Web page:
Yeung Megan Ho Ching (Medicine)
CEDARS Service Awardees – Gold Award
In her second year, Megan has already been awarded the Gold Award for CEDARS Reward Scheme. She involved herself in CEDARS’ Special Educational Needs (SEN) Peer Impact Network (PIN), contributing to various activities such as study support, HEaRT@cafe330, and audio description.
Understanding the difficulty one faces in the language barrier, she took the initiative to provide audio description and survival Cantonese to help the international students settle into Hong Kong. “Simplicity is happiness,” Megan claims, for she does not teach anything complex. She only wishes to extend a hand to the international students and promote inclusiveness by teaching them simple Cantonese for use in daily lives, such as ordering food or asking for a stop on a bus ride.
Apart from reaching out to international students, Megan also helped raise awareness and sensitivity of disability-related issues. As part of a study support inclusive gathering, Megan had to sit in a wheelchair, and her group must go through a planned routine. Throughout the activity, Megan understood how people with wheelchairs feel because she put herself in their shoes for the event.
“To treat them like how we would ourselves and view them as what we think is a ‘normal person’.”
“Nearly all passersby looked at me, making me feel unwelcomed and ‘unique’. After that, when I step back and think, we always consider how we can equip the environment to facilitate the disabled, but we have overlooked the simplest thing we can do, which is to treat them like how we would ourselves and view them as what we think is a ‘normal person’.”
Most activities were suspended or cancelled due to the COVID-19 pandemic. While some of them turned online (including Megan’s Cantonese lessons), there are limitations in presentation or work that the Peer Impact Network can do. Megan found it difficult to follow up for individual needs or specific events such as artwork making. Nevertheless, she perseveres in her commitments because she is dedicated to give back to the community.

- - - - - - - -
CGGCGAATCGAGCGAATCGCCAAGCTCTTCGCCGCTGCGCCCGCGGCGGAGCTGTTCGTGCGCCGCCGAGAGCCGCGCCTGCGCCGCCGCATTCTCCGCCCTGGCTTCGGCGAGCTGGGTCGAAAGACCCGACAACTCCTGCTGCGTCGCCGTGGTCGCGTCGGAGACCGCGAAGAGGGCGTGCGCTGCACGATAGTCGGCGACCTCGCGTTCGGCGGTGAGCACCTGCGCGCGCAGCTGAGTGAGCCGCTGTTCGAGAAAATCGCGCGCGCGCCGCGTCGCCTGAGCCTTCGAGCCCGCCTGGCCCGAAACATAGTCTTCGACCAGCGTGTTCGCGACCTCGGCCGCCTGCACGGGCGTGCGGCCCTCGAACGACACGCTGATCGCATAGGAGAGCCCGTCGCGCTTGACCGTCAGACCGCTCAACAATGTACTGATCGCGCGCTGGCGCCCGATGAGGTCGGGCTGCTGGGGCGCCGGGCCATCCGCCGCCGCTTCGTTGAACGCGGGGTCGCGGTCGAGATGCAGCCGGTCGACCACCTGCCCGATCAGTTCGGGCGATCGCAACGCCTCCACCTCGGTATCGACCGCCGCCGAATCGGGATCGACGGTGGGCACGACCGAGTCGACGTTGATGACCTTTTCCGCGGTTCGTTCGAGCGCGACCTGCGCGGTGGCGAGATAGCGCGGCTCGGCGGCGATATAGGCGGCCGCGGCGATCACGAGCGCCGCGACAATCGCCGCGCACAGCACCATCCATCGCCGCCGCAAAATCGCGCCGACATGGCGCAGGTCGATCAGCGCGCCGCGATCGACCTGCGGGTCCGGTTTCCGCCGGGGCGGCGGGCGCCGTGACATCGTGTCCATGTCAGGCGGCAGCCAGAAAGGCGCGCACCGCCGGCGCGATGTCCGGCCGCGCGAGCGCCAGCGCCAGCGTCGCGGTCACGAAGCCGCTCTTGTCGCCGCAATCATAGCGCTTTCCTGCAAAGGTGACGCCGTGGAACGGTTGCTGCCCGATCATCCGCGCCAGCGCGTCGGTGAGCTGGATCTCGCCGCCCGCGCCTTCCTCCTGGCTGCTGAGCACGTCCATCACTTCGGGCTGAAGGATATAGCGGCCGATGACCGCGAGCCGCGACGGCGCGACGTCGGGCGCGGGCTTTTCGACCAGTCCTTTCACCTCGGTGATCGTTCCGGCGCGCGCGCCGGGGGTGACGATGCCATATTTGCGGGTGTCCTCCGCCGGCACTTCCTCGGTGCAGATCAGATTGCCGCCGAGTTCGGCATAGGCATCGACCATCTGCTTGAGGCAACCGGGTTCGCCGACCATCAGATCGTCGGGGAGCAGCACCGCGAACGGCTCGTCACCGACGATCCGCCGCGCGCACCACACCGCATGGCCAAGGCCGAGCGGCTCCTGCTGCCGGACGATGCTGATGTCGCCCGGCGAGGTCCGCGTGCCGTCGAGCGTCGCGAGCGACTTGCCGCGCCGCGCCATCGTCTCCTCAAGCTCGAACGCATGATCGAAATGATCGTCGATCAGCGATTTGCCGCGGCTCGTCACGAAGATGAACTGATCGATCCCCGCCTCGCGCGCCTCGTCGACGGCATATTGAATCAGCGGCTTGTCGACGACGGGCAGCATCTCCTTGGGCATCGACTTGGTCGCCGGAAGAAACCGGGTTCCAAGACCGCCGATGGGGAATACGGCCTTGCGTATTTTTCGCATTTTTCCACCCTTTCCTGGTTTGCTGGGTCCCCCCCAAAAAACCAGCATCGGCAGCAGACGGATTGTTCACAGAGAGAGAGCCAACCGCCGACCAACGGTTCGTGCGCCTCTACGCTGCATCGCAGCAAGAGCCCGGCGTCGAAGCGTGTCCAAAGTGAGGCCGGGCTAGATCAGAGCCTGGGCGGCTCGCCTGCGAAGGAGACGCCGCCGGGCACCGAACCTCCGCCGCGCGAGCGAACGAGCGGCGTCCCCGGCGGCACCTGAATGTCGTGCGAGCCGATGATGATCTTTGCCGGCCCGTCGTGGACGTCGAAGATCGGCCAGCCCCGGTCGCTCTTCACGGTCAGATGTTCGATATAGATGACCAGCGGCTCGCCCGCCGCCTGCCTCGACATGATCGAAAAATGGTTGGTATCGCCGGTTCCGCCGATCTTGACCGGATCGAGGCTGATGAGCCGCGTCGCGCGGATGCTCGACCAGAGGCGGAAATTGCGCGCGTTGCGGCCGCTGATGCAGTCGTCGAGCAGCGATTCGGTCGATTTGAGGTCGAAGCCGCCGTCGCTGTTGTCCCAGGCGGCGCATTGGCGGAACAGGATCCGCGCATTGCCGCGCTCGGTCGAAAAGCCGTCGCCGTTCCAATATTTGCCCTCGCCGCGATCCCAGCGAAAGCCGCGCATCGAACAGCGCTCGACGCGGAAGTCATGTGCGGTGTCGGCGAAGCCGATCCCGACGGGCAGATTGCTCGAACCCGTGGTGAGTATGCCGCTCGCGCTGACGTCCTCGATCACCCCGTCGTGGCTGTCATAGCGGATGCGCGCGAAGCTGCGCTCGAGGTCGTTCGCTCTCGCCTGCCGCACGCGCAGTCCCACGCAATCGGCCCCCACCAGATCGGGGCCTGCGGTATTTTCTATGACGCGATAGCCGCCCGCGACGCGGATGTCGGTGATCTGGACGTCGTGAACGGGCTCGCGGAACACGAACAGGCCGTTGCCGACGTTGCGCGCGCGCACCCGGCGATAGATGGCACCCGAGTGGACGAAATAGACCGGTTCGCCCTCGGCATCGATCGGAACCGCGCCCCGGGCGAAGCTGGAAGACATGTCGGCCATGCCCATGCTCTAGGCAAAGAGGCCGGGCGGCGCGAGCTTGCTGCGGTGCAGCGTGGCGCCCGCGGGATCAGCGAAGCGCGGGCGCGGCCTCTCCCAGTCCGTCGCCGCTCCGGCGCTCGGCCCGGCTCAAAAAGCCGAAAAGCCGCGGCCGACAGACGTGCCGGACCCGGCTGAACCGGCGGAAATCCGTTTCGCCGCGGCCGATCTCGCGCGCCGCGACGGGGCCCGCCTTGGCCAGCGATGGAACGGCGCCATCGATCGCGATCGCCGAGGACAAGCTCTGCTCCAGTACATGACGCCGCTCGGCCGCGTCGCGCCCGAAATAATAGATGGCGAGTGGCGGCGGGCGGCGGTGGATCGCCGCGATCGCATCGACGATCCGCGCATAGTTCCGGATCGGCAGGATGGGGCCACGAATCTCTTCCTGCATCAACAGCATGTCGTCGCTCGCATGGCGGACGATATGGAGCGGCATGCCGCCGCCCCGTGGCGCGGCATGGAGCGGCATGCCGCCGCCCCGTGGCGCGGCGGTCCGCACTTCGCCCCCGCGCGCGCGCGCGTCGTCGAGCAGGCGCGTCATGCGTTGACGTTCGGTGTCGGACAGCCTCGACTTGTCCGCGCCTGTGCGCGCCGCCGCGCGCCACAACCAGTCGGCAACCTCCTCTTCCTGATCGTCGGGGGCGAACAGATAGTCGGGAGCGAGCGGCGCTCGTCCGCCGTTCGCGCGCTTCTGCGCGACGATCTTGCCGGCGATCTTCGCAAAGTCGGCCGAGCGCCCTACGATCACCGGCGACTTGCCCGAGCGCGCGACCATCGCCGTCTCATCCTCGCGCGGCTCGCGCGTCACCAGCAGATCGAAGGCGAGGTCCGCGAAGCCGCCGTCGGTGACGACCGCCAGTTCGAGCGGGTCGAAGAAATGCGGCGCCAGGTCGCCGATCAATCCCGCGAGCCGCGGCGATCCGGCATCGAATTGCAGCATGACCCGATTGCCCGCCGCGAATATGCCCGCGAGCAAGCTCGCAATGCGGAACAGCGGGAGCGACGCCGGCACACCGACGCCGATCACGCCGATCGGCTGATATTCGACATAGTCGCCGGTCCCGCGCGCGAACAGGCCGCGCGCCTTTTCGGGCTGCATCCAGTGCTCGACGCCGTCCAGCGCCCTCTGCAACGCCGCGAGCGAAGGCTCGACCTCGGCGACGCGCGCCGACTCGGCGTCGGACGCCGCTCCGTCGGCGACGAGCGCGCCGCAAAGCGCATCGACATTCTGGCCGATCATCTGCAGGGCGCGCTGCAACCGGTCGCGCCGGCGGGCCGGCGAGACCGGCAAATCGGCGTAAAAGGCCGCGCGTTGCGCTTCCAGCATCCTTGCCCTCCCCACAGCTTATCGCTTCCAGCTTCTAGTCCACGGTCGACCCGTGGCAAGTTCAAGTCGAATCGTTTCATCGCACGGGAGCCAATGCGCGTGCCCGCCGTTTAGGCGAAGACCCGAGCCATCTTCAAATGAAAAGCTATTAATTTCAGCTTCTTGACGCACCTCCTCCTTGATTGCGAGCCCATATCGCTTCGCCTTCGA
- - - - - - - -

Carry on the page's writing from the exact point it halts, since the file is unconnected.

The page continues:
From such diverse activities Megan experienced from SEN PIN, she is incredibly grateful for the opportunity to experience a care receiver’s perspective, which is hard to picture in mind.
“This experience allowed me to understand how the current situation is from care receivers and what we can do more. As a nurse, we cannot choose patients and we serve everyone who is in need, no matter if they have a disability.”
Providing Cantonese lessons to students exposed her to many different kinds of people with various backgrounds, whilst putting herself in study support allowed her to have a new perspective on people with disabilities. With this, Megan believes to be able to provide more considerate care to society both physically and psychologically in the future from her various experiences.
Year 4, Faculty of Business and Economics (HKU Business School)